Socially conservative Christians have long complained that their cultural influence has been compromised. But today, on the eve of Super Tuesday 2016, they have it within their power to stop Donald Trump in his tracks overnight. This is because without them he wouldn’t be where he is in the polls. And as long as they are with him, as long as they zealously trumpet his persona and uncertain promises, they are responsible for his meteoric rise, and they will be responsible for whatever version of America he considers “great,” if he wins the general election. Christians have never been better positioned to make a difference—for better or for worse.

Less than a hundred years ago, Christians in Germany faced a parallel situation. Angered by their military, economic, and cultural marginalization, many forged an alliance with a Nationalist regime that resulted in Nazi fascism. For them at the time, German Nationalism was Christian Nationalism at its best. Nationalism has often been a stepping stone to diverse forms of fascism.

Don’t think it can’t happen here. Don’t think Christians would never fall for that sort of thing. And don’t think that a Christian Nationalist Movement isn’t already gaining momentum. Someday we may even witness the sad emergence of a Christian Nationalist Party.

 

What’s to Like about the Seahawks?


Sehawks Logo

Today the Seattle Seahawks play in the wild card game against the Vikings—in Minnesota, where the weather is sub-zero. I’ll be watching from the comfort of my home, where it’s too warm for hot chocolate.

“Dad, why are you such a big Seahawks fan? Just askin’.” My daughter is well-practiced in asking good questions.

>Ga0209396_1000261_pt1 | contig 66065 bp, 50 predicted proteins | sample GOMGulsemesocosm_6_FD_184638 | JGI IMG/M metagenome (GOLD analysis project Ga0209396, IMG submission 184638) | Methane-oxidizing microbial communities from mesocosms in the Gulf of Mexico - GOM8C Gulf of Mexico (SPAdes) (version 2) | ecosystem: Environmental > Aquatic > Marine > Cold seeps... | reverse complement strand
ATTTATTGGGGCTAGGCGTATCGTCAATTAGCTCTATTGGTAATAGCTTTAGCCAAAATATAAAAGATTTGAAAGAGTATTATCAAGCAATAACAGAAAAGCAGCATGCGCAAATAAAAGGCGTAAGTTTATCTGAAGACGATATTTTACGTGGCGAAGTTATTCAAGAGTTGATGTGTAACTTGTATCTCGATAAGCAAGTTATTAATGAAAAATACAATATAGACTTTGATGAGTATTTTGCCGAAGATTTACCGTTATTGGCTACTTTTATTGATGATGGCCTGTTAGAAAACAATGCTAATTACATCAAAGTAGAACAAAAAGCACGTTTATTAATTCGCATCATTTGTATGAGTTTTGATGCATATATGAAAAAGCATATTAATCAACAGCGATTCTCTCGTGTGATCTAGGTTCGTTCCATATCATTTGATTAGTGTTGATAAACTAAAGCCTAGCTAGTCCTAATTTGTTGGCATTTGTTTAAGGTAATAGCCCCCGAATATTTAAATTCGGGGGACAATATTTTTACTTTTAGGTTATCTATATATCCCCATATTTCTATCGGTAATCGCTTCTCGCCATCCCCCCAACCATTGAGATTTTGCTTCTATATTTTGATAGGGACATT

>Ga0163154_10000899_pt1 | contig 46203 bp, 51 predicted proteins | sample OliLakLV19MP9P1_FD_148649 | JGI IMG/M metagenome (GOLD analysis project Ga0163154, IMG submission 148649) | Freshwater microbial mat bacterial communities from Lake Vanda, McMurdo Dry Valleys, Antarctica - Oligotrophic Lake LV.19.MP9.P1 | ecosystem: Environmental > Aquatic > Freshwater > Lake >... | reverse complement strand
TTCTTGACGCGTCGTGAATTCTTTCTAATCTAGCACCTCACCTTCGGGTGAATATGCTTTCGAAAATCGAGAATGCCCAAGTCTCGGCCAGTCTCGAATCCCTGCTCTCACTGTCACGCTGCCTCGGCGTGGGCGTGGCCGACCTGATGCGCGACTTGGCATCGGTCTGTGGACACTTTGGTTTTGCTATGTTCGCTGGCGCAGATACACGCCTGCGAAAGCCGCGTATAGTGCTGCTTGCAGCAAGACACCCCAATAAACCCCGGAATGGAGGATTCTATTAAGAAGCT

What’s not to like? They’ve won six of their last seven games to win a wild card berth. Two in a row Superbowl appearances in the past two years. (Yeah, I know about the final play, and I still think it may have been a good call from Pete Carroll. But that’s the way fans think, isn’t it?)

Here are the reasons I gave my daughter:

  • Pete Carroll. I’m a USC Trojan. Enough said. Actually, there’s plenty to say. He’s without a doubt a great coach. One who’s fun to play for and fun to watch on the sidelines. A class act. And he has a career trajectory that surprises folks who only know his successes at USC and in Seattle. For example, he coached defensive backs for the Vikings from 1985-1989. And then he was “sacked”. (Legendary Vikings coach, Bud Grant, says Carroll should have been hired as his successor. Easy to say now. I wonder how Zimmer feels about that.)
  • They win games. Everyone likes a winner. Except if you have to play the Seahawks this season. (Was that a sigh of relief whooshing out of Green Bay when they were slated to play the Redskins instead of Seattle?) The Hawks lose games, too. Which is why they’re playing a wild card game against Minnesota. And even though the Vikings are the underdogs at home today, a win will be tough for Seattle, especially in this weather.
  • Team chaplain. My good friend Karl Payne is team chaplain. (“Pro teams still have chaplains?”)
  • The fun factor. The Seahawks are fun to watch. Who can disagree? Yes, other quarterbacks make you perk up and take notice (Aaron Rodgers, Tom Brady, Ben Roethlisberger, Andrew Luck, old man Peyton Manning, and even younger Eli Manning—and I guess you have to include that guy who plays in North Carolina). But you just can’t compare them with Russell Wilson. Am I right? This is only his fourth year in the league! He plays well out of the pocket, both literally and figuratively. Understatement. And did I mention the two Superbowl contests?
  • The aesthetics factor. They have the best-looking home-field Seahawks Helmetjerseys and helmets. Okay, that’s a subjective point. And not the most important point in their favor. But it’s true for me.
  • Fan participation. Seattle knows how to galvanize their fans—collectively known as “the 12th man.” CenturyLink Field is the noisiest in the league. The fans make a difference to games.